Most people embrace these words with great pride when it reflects their core values of being hard working, compassionate, patriotic, religious, or family-oriented. But they condemn anyone else who uses them when it goes against accepted American tradition. When a man straps on a bomb, climbs on a school bus, and detonates, some would justify his behavior by saying that his actions were an outgrowth of how he was raised. When a teenager drags a black man to his death behind his truck, some make the same claim. When a group of teens tie a gay boy to a fence and beat him to death, their actions reflect how they were raised.”
His columns are basically must-read at this point.
"One problem is that no one is keeping track of what these students need and what they actually have. Another problem is that there’s simply too little money in the education budget. The Elements of Literature textbook costs $114.75. However, in 2012–2013, Tilden (like every other middle school in Philadelphia) was only allocated $30.30 per student to buy books—and that amount, which was barely a quarter the price of one textbook, was supposed to cover every subject, not just one. My own calculations show that the average Philadelphia school had only 27 percent of the books required to teach its curriculum in 2012-2013, and it would have cost $68 million to pay for all the books schools need. Because the school district doesn’t collect comprehensive data on its textbook use, this calculation could be an overestimate—but more likely, it’s a significant underestimate.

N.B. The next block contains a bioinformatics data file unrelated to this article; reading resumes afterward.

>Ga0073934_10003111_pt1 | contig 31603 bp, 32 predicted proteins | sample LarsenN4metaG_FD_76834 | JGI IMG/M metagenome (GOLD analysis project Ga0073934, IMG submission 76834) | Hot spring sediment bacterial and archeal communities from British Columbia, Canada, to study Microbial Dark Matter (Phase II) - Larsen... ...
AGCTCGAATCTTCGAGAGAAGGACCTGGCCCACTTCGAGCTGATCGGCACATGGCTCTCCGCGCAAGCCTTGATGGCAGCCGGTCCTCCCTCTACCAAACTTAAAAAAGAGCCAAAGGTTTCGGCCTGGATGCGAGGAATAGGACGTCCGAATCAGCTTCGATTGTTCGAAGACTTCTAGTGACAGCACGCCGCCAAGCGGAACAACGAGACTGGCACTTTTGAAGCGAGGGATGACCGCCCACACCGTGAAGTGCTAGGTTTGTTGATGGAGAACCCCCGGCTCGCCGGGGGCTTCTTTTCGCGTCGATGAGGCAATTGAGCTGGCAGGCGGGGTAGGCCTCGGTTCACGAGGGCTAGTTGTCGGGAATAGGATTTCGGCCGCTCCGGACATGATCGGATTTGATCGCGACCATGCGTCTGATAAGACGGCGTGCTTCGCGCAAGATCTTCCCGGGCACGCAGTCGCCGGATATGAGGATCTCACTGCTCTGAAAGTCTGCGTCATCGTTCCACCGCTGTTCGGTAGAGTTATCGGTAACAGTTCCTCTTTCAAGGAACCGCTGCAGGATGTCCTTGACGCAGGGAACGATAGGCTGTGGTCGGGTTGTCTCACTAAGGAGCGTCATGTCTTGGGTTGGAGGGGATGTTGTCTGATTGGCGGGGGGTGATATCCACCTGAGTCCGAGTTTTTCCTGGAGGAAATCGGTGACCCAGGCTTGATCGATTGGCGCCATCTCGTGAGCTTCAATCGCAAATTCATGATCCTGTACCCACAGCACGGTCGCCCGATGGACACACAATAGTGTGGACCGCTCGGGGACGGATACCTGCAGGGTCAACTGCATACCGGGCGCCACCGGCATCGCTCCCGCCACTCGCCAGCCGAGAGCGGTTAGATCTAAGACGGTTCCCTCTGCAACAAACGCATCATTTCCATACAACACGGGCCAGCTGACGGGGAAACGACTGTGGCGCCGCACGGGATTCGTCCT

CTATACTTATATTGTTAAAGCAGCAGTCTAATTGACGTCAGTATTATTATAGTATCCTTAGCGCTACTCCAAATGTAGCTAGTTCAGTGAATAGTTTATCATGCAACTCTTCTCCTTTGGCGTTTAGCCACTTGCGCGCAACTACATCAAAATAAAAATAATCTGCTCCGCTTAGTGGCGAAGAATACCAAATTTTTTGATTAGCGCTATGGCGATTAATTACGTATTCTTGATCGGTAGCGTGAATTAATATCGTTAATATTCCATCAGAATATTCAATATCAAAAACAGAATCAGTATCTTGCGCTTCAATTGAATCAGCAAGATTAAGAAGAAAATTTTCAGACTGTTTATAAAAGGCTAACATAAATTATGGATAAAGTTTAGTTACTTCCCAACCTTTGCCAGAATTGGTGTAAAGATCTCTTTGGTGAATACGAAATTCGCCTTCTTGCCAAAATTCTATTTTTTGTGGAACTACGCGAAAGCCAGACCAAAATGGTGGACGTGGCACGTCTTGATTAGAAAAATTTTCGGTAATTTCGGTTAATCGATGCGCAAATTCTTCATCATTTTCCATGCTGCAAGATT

At the end of the 2012–2013 school year, the book budget was eliminated altogether. Last June, the state-run School Reform Commission—which replaced Philadelphia’s school board in 2001—passed a “doomsday budget” that fell $300 million short of the district’s operating costs for the 2014 fiscal year. (The governor of Pennsylvania had already cut almost a billion dollars from public education funding in 2011.) Philadelphia schools were allotted $0 per student for textbooks. The 2015 budget likewise features no funding for books.
It may be many years until Philadelphia’s education budget matches its curriculum requirements. In the meantime, there are a few things the district—and other flailing school districts in America—can do. Stop giving standardized tests that are inextricably tied to specific sets of books. At the very least, stop using test scores to evaluate teacher performance without providing the items each teacher needs to do his or her job. Most of all, avoid basing an entire education system on materials so costly that big, urban districts can’t afford to buy them. Until these things change, it will be impossible to raise standardized test scores—despite the best efforts of the teachers and students who will return to school this fall and find no new books waiting for them.”
It’s saddening and shocking how much we’ve failed these kids.
Space saving furniture
La poltrona porta libri *_*
The bottom thing looks like what Emmet built in The Lego Movie.
I’m a sucker for furniture with storage